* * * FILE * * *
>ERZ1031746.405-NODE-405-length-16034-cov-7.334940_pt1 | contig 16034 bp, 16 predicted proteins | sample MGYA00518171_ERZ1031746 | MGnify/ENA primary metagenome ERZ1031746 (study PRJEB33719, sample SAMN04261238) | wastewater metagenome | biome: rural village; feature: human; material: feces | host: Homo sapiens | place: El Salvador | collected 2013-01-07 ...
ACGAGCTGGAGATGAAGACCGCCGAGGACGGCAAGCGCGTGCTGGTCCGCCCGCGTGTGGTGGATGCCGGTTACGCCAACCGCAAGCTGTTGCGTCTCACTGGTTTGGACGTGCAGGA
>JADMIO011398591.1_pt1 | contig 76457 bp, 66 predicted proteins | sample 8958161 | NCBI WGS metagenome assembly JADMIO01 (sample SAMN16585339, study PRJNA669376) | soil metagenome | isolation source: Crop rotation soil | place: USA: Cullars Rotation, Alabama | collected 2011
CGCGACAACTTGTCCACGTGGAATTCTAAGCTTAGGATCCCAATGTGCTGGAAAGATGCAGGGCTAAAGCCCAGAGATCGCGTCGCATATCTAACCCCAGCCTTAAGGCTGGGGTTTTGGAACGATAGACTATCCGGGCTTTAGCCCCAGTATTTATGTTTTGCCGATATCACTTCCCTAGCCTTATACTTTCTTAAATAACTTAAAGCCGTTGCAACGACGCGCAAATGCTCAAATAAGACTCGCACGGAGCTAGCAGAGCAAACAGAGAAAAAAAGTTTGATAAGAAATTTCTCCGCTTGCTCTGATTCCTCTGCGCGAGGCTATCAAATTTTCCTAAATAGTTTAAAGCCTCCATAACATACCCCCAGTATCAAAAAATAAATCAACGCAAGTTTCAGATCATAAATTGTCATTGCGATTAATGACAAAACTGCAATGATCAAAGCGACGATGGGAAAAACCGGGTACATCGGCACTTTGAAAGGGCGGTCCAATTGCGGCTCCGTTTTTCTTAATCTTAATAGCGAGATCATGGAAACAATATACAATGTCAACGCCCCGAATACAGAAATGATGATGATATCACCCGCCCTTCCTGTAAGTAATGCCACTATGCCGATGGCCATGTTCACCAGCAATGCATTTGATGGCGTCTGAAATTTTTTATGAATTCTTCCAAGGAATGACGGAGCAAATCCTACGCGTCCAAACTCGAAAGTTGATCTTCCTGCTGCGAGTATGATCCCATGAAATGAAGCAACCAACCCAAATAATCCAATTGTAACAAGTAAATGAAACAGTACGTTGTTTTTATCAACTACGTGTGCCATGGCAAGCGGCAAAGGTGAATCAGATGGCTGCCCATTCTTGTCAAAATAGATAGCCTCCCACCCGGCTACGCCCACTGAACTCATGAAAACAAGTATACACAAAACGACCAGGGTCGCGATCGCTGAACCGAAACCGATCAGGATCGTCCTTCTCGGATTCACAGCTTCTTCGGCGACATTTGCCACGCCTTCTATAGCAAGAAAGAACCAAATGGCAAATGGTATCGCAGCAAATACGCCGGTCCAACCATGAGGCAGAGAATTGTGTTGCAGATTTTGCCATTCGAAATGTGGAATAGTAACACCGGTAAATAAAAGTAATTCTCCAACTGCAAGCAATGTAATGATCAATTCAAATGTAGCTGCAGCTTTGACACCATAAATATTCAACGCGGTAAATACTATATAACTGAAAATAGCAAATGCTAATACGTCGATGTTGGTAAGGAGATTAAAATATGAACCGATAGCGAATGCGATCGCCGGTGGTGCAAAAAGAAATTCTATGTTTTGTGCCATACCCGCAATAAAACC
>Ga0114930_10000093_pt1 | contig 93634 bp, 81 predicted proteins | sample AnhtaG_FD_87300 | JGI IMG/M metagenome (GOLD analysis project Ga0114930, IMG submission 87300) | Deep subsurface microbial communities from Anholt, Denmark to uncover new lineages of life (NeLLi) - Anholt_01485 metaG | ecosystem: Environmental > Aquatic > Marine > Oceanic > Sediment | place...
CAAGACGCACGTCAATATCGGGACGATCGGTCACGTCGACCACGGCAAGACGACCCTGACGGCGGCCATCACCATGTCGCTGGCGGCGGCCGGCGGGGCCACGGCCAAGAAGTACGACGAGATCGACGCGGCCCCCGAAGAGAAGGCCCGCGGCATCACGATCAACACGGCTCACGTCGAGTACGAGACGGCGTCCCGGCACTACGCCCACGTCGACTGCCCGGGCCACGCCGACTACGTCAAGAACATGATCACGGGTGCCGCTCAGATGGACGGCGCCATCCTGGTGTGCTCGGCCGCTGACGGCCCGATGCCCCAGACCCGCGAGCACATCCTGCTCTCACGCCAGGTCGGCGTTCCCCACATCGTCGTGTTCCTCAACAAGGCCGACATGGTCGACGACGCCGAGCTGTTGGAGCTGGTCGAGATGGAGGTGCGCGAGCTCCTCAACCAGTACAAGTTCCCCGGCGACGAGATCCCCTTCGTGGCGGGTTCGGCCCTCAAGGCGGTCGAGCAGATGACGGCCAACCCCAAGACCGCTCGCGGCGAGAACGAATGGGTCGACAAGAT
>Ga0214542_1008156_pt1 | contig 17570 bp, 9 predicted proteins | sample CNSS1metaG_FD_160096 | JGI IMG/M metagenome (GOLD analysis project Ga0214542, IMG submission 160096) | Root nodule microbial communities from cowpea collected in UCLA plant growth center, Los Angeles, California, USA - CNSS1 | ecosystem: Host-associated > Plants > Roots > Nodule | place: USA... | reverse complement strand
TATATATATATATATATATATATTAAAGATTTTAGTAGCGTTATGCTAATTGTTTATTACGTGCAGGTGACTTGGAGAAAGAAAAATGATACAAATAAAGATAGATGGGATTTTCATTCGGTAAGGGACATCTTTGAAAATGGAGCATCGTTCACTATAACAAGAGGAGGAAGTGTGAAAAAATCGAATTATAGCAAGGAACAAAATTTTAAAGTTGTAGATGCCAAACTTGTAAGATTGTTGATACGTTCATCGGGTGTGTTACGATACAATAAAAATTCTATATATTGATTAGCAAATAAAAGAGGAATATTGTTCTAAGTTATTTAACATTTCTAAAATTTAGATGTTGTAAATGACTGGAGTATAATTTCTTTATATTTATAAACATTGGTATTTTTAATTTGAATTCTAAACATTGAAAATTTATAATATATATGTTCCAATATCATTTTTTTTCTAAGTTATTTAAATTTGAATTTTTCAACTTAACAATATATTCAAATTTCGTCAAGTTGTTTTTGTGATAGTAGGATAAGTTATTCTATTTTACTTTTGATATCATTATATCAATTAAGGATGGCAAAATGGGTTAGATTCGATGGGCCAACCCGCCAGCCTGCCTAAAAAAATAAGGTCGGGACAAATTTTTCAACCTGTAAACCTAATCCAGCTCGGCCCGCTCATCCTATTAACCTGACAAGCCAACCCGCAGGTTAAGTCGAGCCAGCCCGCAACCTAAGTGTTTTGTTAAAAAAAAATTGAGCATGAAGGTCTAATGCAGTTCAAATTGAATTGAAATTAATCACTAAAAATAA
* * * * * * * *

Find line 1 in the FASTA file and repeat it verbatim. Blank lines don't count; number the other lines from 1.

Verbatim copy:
>ERZ1031746.405-NODE-405-length-16034-cov-7.334940_pt1 | contig 16034 bp, 16 predicted proteins | sample MGYA00518171_ERZ1031746 | MGnify/ENA primary metagenome ERZ1031746 (study PRJEB33719, sample SAMN04261238) | wastewater metagenome | biome: rural village; feature: human; material: feces | host: Homo sapiens | place: El Salvador | collected 2013-01-07 ...